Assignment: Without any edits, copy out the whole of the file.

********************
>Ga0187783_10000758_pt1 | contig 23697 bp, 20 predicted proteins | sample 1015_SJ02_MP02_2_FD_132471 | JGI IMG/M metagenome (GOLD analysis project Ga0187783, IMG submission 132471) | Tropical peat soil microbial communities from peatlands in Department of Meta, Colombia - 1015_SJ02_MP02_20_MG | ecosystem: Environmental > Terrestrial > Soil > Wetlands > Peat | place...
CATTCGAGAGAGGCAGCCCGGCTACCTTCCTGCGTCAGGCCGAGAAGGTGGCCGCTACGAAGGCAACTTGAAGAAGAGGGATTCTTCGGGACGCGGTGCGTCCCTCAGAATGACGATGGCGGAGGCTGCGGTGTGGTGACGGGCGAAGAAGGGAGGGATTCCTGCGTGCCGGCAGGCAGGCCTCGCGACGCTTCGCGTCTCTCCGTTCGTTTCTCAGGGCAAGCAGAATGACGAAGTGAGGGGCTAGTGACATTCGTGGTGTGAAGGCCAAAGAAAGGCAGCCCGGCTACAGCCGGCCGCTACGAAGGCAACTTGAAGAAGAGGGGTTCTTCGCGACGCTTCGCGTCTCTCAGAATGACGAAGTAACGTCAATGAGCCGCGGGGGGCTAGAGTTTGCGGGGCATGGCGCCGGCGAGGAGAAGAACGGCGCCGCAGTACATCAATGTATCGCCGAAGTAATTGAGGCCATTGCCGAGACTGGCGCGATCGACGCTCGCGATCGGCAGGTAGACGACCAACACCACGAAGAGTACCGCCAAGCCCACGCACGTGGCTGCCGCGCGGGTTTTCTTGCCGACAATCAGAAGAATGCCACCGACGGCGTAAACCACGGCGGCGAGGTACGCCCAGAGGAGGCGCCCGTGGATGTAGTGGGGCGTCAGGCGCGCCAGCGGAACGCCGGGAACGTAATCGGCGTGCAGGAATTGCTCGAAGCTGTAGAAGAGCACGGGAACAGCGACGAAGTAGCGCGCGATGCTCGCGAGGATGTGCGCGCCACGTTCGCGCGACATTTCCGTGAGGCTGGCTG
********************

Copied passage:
>Ga0187783_10000758_pt1 | contig 23697 bp, 20 predicted proteins | sample 1015_SJ02_MP02_2_FD_132471 | JGI IMG/M metagenome (GOLD analysis project Ga0187783, IMG submission 132471) | Tropical peat soil microbial communities from peatlands in Department of Meta, Colombia - 1015_SJ02_MP02_20_MG | ecosystem: Environmental > Terrestrial > Soil > Wetlands > Peat | place...
CATTCGAGAGAGGCAGCCCGGCTACCTTCCTGCGTCAGGCCGAGAAGGTGGCCGCTACGAAGGCAACTTGAAGAAGAGGGATTCTTCGGGACGCGGTGCGTCCCTCAGAATGACGATGGCGGAGGCTGCGGTGTGGTGACGGGCGAAGAAGGGAGGGATTCCTGCGTGCCGGCAGGCAGGCCTCGCGACGCTTCGCGTCTCTCCGTTCGTTTCTCAGGGCAAGCAGAATGACGAAGTGAGGGGCTAGTGACATTCGTGGTGTGAAGGCCAAAGAAAGGCAGCCCGGCTACAGCCGGCCGCTACGAAGGCAACTTGAAGAAGAGGGGTTCTTCGCGACGCTTCGCGTCTCTCAGAATGACGAAGTAACGTCAATGAGCCGCGGGGGGCTAGAGTTTGCGGGGCATGGCGCCGGCGAGGAGAAGAACGGCGCCGCAGTACATCAATGTATCGCCGAAGTAATTGAGGCCATTGCCGAGACTGGCGCGATCGACGCTCGCGATCGGCAGGTAGACGACCAACACCACGAAGAGTACCGCCAAGCCCACGCACGTGGCTGCCGCGCGGGTTTTCTTGCCGACAATCAGAAGAATGCCACCGACGGCGTAAACCACGGCGGCGAGGTACGCCCAGAGGAGGCGCCCGTGGATGTAGTGGGGCGTCAGGCGCGCCAGCGGAACGCCGGGAACGTAATCGGCGTGCAGGAATTGCTCGAAGCTGTAGAAGAGCACGGGAACAGCGACGAAGTAGCGCGCGATGCTCGCGAGGATGTGCGCGCCACGTTCGCGCGACATTTCCGTGAGGCTGGCTG